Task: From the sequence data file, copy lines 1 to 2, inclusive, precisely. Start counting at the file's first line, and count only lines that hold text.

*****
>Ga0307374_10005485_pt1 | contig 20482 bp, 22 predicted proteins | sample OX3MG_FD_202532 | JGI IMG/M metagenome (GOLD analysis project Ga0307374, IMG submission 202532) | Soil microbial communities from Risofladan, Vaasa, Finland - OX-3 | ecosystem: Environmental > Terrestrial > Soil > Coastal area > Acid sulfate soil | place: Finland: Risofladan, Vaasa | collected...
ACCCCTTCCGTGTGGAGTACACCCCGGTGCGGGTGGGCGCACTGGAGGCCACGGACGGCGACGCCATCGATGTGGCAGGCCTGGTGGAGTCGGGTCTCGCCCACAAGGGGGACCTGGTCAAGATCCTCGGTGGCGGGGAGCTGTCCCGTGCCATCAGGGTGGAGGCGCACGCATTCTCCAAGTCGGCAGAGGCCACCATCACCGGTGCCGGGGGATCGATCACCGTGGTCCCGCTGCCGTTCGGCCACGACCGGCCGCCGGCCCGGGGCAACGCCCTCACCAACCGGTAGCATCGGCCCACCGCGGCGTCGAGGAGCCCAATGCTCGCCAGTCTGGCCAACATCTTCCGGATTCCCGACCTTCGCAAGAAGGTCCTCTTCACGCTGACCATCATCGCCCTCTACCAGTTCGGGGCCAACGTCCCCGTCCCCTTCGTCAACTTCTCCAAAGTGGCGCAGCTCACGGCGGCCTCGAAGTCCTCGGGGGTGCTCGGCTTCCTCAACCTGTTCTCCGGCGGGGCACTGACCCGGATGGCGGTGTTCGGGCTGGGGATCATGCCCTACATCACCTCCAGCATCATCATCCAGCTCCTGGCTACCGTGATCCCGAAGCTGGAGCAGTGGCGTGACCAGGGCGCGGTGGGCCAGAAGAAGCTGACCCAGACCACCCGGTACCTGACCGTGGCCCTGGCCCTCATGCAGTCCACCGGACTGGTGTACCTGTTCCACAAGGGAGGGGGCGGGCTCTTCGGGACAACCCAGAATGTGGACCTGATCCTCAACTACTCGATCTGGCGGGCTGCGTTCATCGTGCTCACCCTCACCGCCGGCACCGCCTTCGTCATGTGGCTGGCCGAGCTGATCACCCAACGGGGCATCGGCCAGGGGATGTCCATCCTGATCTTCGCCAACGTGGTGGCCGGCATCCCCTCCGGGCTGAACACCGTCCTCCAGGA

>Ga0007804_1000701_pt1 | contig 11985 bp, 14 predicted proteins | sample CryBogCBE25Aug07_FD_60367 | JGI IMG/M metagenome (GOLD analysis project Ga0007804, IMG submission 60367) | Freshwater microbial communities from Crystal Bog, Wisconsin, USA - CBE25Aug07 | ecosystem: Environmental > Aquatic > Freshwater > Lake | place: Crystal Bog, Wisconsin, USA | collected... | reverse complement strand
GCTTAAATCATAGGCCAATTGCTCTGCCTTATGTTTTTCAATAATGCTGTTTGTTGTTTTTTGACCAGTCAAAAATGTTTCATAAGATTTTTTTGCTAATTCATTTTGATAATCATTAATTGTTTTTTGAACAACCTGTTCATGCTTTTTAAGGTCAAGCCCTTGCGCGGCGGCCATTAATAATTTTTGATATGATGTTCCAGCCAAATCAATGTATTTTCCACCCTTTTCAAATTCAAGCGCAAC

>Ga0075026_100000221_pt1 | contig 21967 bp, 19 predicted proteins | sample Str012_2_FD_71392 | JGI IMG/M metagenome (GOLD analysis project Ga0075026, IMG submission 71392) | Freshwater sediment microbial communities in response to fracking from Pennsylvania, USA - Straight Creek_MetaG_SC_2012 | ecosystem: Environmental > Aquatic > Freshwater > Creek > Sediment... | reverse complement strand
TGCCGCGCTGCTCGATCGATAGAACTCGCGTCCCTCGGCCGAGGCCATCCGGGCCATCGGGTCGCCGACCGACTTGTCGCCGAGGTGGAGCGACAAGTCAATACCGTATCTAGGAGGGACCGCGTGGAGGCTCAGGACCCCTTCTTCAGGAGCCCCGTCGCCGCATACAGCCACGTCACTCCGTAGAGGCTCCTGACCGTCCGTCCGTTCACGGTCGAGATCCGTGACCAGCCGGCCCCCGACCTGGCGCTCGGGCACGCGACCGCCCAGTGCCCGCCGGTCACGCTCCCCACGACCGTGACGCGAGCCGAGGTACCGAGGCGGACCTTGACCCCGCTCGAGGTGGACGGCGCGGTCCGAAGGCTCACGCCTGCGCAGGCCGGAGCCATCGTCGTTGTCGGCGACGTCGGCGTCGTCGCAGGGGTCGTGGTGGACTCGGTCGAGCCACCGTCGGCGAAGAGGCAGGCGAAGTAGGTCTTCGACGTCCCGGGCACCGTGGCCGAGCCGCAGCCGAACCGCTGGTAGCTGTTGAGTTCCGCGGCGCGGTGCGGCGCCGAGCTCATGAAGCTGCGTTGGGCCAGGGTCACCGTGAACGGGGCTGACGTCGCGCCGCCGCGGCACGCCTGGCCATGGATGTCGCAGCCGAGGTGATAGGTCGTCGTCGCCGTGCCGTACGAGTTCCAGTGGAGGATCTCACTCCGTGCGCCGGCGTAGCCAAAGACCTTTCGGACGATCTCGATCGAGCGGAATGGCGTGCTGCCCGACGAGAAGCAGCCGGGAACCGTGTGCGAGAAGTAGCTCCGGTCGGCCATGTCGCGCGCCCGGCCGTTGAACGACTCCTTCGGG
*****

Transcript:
>Ga0307374_10005485_pt1 | contig 20482 bp, 22 predicted proteins | sample OX3MG_FD_202532 | JGI IMG/M metagenome (GOLD analysis project Ga0307374, IMG submission 202532) | Soil microbial communities from Risofladan, Vaasa, Finland - OX-3 | ecosystem: Environmental > Terrestrial > Soil > Coastal area > Acid sulfate soil | place: Finland: Risofladan, Vaasa | collected...
ACCCCTTCCGTGTGGAGTACACCCCGGTGCGGGTGGGCGCACTGGAGGCCACGGACGGCGACGCCATCGATGTGGCAGGCCTGGTGGAGTCGGGTCTCGCCCACAAGGGGGACCTGGTCAAGATCCTCGGTGGCGGGGAGCTGTCCCGTGCCATCAGGGTGGAGGCGCACGCATTCTCCAAGTCGGCAGAGGCCACCATCACCGGTGCCGGGGGATCGATCACCGTGGTCCCGCTGCCGTTCGGCCACGACCGGCCGCCGGCCCGGGGCAACGCCCTCACCAACCGGTAGCATCGGCCCACCGCGGCGTCGAGGAGCCCAATGCTCGCCAGTCTGGCCAACATCTTCCGGATTCCCGACCTTCGCAAGAAGGTCCTCTTCACGCTGACCATCATCGCCCTCTACCAGTTCGGGGCCAACGTCCCCGTCCCCTTCGTCAACTTCTCCAAAGTGGCGCAGCTCACGGCGGCCTCGAAGTCCTCGGGGGTGCTCGGCTTCCTCAACCTGTTCTCCGGCGGGGCACTGACCCGGATGGCGGTGTTCGGGCTGGGGATCATGCCCTACATCACCTCCAGCATCATCATCCAGCTCCTGGCTACCGTGATCCCGAAGCTGGAGCAGTGGCGTGACCAGGGCGCGGTGGGCCAGAAGAAGCTGACCCAGACCACCCGGTACCTGACCGTGGCCCTGGCCCTCATGCAGTCCACCGGACTGGTGTACCTGTTCCACAAGGGAGGGGGCGGGCTCTTCGGGACAACCCAGAATGTGGACCTGATCCTCAACTACTCGATCTGGCGGGCTGCGTTCATCGTGCTCACCCTCACCGCCGGCACCGCCTTCGTCATGTGGCTGGCCGAGCTGATCACCCAACGGGGCATCGGCCAGGGGATGTCCATCCTGATCTTCGCCAACGTGGTGGCCGGCATCCCCTCCGGGCTGAACACCGTCCTCCAGGA